How to Get Washable Marker Off Wall

Washable markers can be super fun for kids to use and let their creative side run wild. However, if they end up getting ink on your walls, you may start to panic. 

Well, no need to worry any longer, this post takes you through the best methods that you can use to remove washable markers off your painted walls quickly and easily. 

By the end, you’ll be feeling more assured about the different options and the processes that are involved. 


  • Toothpaste is a common cleaning ingredient that can be incredibly effective when removing washable markers from walls. 
  • Start by adding toothpaste directly onto the stain. 
  • Ideally, the toothpaste should be white. 
  • You can then use a soft bristle brush or a cloth to gently scrub the stain until it’s gone.
  • Lastly, use a clean rag with warm water to wash away any leftover residue. 
  • You can repeat the process if the stain isn’t completely gone after the first time. 

Baby Wipes

  • If you have water-based ink on your walls, simply using baby wipes can be an effective method. 
  • Apply the baby wipes to the affected area and blot the stain until it’s gone. 
  • It’s important to blot rather than rub, as that can make the stain worse.
  • Once the permanent marker stain has been blotted away, use a dry cloth or paper towel to pat the area dry. 

Baking Soda

  • Start by combining baking soda and warm water in a bowl.
  • Mix the two ingredients until it forms a paste. 
  • Next, use a soft bristle brush or a rag to apply the paste onto the washable marker stain. 
  • The baking soda is effective at breaking down the ink pigments quickly.
  • Gently scrub the area until the washable marker stain is gone.
  • You can then wipe the area clean with a damp rag or microfiber cloth and soapy water.

Magic Eraser

  • Magic Erasers can be super handy when it comes to removing marker stains off walls. 
  • Run the sponge under warm water.
  • Rub the damp sponge directly onto the marker stains using a circular motion.
  • Once the stain has disappeared, you can dry the area with a clean cloth.
  • You may need to repeat the Magic Eraser process if the stain is particularly stubborn. 


  • Dip a soft bristle toothbrush into a solution of white vinegar. 
  • Apply it directly onto the marker stain making sure to gently scrub it in a circular motion.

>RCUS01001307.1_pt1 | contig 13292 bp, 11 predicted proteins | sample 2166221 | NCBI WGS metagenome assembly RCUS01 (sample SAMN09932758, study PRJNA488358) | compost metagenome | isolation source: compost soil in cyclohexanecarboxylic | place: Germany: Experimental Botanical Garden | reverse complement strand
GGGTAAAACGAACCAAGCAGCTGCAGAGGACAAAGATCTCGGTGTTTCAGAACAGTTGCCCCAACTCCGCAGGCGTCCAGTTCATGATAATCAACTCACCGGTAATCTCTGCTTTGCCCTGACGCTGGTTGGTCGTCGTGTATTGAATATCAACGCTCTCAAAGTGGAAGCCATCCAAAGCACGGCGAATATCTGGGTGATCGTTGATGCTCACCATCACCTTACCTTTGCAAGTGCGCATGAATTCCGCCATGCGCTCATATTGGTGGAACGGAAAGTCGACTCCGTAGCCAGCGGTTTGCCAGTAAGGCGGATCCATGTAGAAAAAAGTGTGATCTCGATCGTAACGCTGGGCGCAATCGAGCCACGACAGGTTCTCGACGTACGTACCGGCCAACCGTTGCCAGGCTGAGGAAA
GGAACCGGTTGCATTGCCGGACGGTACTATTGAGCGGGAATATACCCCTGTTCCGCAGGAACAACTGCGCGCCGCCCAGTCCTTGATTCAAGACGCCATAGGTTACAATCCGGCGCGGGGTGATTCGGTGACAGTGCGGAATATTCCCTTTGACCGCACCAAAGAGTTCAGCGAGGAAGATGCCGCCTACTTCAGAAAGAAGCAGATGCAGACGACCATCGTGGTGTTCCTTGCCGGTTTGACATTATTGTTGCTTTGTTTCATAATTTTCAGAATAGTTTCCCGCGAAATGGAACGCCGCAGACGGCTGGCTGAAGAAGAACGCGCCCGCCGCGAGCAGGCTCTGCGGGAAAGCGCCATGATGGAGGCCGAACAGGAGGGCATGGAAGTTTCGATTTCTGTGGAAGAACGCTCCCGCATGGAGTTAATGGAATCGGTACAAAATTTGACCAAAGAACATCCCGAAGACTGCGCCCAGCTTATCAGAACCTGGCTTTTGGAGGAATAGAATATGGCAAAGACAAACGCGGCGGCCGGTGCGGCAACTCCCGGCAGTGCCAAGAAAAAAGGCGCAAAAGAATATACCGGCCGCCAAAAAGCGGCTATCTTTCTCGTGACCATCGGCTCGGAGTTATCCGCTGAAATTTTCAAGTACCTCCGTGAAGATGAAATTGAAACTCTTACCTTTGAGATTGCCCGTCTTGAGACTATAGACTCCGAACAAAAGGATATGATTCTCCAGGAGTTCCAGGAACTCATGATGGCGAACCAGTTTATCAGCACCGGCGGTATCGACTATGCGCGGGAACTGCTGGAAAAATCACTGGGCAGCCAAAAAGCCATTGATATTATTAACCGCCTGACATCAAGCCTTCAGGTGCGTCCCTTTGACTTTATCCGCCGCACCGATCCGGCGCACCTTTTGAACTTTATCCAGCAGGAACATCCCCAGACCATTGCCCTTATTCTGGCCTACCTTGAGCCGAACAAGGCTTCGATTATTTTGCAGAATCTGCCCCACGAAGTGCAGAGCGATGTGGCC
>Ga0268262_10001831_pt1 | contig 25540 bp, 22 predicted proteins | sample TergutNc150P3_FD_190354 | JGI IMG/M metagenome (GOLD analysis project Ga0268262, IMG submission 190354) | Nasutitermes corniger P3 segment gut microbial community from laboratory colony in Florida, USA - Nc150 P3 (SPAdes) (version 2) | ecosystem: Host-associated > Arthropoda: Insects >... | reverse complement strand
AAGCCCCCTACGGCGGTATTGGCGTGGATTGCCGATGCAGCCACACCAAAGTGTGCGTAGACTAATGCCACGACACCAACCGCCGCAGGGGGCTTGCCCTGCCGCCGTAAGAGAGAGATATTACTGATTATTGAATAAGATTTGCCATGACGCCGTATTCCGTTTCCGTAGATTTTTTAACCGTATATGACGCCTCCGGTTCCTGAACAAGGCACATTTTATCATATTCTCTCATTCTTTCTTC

• Once the permanent marker stain is gone, use a damp cloth to clean any residue before drying it with a separate cloth. 

Rubbing Alcohol

If the above methods have proven to be ineffective or there are still faint marks on the wall, rubbing alcohol is the next best option.

However, we recommend testing out a small amount of rubbing alcohol on an inconspicuous section of your painted walls before applying it to the stain. This gives you the chance to see whether it has a negative effect on the painted walls.

If it does, you may not want to continue using it on the rest of your wall. But if it doesn’t react badly, you can follow the steps below.

Apply the rubbing alcohol to a rag and gently wipe the washable marker stains until they’re gone.

Then, use a clean cloth and warm water to rinse the area clean. If the marks are still visible, you can continue rubbing and repeat the process.

You may want to wear gloves as rubbing alcohol can irritate sensitive skin.

Also read: How to Get Marker Off Wall


After reading through our post on how to remove marker stains from walls, we hope that you’re feeling more assured about the various methods involved! These techniques work for water-based inks, alcohol-based inks, oil-based inks and more.

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Written By Adam Rushton

Adam has made a name for himself in the illustration industry and is a passionate blogger and writer on the subject of art, illustration and graphic design.

His artwork has been featured in countless publications and used for very well-known media projects. As a professional illustrator for over 20 years, Adams media outlets, a wealth of knowledge, and experience enable him to consult and advise artists and illustrators in this country (from York and Manchester to Southampton and London) and all over the world.